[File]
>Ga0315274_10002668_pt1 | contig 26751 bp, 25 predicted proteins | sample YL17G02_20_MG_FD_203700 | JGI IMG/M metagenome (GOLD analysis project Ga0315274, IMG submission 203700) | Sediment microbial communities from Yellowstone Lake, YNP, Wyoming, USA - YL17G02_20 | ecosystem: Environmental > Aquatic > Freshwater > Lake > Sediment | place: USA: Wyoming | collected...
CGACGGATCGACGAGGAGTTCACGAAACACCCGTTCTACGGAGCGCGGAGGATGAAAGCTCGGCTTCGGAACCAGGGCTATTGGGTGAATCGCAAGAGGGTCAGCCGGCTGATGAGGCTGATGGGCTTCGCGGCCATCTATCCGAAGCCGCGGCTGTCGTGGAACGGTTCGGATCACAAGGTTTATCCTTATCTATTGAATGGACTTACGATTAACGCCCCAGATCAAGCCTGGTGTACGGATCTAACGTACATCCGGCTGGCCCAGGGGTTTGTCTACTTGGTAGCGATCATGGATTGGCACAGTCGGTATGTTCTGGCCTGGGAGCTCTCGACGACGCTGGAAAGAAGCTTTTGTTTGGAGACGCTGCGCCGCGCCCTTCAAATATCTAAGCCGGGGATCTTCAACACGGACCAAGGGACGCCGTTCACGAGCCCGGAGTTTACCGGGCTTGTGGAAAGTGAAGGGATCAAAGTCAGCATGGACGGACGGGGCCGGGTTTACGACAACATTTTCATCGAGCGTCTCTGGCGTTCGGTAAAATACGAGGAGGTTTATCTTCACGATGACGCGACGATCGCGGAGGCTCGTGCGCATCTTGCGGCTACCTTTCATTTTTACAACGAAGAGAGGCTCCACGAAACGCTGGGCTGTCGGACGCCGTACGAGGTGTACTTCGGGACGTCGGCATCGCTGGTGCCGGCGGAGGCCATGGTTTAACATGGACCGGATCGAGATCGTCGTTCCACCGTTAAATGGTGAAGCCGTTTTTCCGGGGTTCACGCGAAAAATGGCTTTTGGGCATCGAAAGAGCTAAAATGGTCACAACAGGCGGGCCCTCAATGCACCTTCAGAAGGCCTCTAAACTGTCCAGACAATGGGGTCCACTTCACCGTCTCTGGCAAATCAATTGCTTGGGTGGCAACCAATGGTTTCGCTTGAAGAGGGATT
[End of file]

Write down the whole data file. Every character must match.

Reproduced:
>Ga0315274_10002668_pt1 | contig 26751 bp, 25 predicted proteins | sample YL17G02_20_MG_FD_203700 | JGI IMG/M metagenome (GOLD analysis project Ga0315274, IMG submission 203700) | Sediment microbial communities from Yellowstone Lake, YNP, Wyoming, USA - YL17G02_20 | ecosystem: Environmental > Aquatic > Freshwater > Lake > Sediment | place: USA: Wyoming | collected...
CGACGGATCGACGAGGAGTTCACGAAACACCCGTTCTACGGAGCGCGGAGGATGAAAGCTCGGCTTCGGAACCAGGGCTATTGGGTGAATCGCAAGAGGGTCAGCCGGCTGATGAGGCTGATGGGCTTCGCGGCCATCTATCCGAAGCCGCGGCTGTCGTGGAACGGTTCGGATCACAAGGTTTATCCTTATCTATTGAATGGACTTACGATTAACGCCCCAGATCAAGCCTGGTGTACGGATCTAACGTACATCCGGCTGGCCCAGGGGTTTGTCTACTTGGTAGCGATCATGGATTGGCACAGTCGGTATGTTCTGGCCTGGGAGCTCTCGACGACGCTGGAAAGAAGCTTTTGTTTGGAGACGCTGCGCCGCGCCCTTCAAATATCTAAGCCGGGGATCTTCAACACGGACCAAGGGACGCCGTTCACGAGCCCGGAGTTTACCGGGCTTGTGGAAAGTGAAGGGATCAAAGTCAGCATGGACGGACGGGGCCGGGTTTACGACAACATTTTCATCGAGCGTCTCTGGCGTTCGGTAAAATACGAGGAGGTTTATCTTCACGATGACGCGACGATCGCGGAGGCTCGTGCGCATCTTGCGGCTACCTTTCATTTTTACAACGAAGAGAGGCTCCACGAAACGCTGGGCTGTCGGACGCCGTACGAGGTGTACTTCGGGACGTCGGCATCGCTGGTGCCGGCGGAGGCCATGGTTTAACATGGACCGGATCGAGATCGTCGTTCCACCGTTAAATGGTGAAGCCGTTTTTCCGGGGTTCACGCGAAAAATGGCTTTTGGGCATCGAAAGAGCTAAAATGGTCACAACAGGCGGGCCCTCAATGCACCTTCAGAAGGCCTCTAAACTGTCCAGACAATGGGGTCCACTTCACCGTCTCTGGCAAATCAATTGCTTGGGTGGCAACCAATGGTTTCGCTTGAAGAGGGATT